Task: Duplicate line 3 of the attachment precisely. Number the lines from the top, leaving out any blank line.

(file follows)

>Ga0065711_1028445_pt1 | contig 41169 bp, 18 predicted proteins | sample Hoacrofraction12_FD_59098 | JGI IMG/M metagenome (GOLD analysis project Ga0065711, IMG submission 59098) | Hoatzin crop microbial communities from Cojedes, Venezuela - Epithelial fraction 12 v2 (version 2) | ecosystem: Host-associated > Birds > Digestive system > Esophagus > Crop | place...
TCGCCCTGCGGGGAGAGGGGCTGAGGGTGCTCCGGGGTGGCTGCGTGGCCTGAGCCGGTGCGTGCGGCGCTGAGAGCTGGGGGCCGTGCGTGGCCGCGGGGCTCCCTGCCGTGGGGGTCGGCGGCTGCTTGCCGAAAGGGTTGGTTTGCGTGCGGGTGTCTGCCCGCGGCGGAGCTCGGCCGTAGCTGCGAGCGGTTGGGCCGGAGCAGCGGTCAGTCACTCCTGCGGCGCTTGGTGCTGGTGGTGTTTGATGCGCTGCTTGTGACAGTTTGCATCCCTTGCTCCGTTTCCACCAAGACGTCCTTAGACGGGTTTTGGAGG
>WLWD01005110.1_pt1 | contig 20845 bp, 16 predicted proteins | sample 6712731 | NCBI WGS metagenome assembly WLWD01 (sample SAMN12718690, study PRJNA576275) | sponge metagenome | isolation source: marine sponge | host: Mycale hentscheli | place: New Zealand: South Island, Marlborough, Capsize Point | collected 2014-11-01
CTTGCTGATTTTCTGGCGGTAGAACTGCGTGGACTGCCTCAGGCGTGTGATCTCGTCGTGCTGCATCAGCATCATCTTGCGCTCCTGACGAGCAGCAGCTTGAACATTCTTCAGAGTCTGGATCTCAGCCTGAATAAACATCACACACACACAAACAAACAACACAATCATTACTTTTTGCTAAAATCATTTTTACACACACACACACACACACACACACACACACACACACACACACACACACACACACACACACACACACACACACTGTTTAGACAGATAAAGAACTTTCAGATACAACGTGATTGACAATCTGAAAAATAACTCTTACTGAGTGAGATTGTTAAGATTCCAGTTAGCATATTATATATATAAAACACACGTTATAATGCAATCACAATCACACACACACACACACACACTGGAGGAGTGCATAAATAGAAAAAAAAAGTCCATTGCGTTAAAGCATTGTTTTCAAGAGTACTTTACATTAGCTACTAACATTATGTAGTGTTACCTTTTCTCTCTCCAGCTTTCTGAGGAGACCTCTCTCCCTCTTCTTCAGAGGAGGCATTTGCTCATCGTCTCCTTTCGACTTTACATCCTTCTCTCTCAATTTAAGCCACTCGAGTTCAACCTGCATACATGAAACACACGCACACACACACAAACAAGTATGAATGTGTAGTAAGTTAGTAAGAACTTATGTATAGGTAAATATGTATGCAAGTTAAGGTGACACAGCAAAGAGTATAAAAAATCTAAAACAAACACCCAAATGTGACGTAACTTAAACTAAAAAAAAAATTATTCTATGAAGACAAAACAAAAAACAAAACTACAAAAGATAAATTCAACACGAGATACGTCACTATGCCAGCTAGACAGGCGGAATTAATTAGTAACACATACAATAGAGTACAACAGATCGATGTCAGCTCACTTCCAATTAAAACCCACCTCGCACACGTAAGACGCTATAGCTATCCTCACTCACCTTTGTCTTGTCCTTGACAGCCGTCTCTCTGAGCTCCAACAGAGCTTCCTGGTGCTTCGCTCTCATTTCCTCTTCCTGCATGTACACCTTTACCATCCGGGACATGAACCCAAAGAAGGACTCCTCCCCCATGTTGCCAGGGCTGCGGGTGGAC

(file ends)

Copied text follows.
>WLWD01005110.1_pt1 | contig 20845 bp, 16 predicted proteins | sample 6712731 | NCBI WGS metagenome assembly WLWD01 (sample SAMN12718690, study PRJNA576275) | sponge metagenome | isolation source: marine sponge | host: Mycale hentscheli | place: New Zealand: South Island, Marlborough, Capsize Point | collected 2014-11-01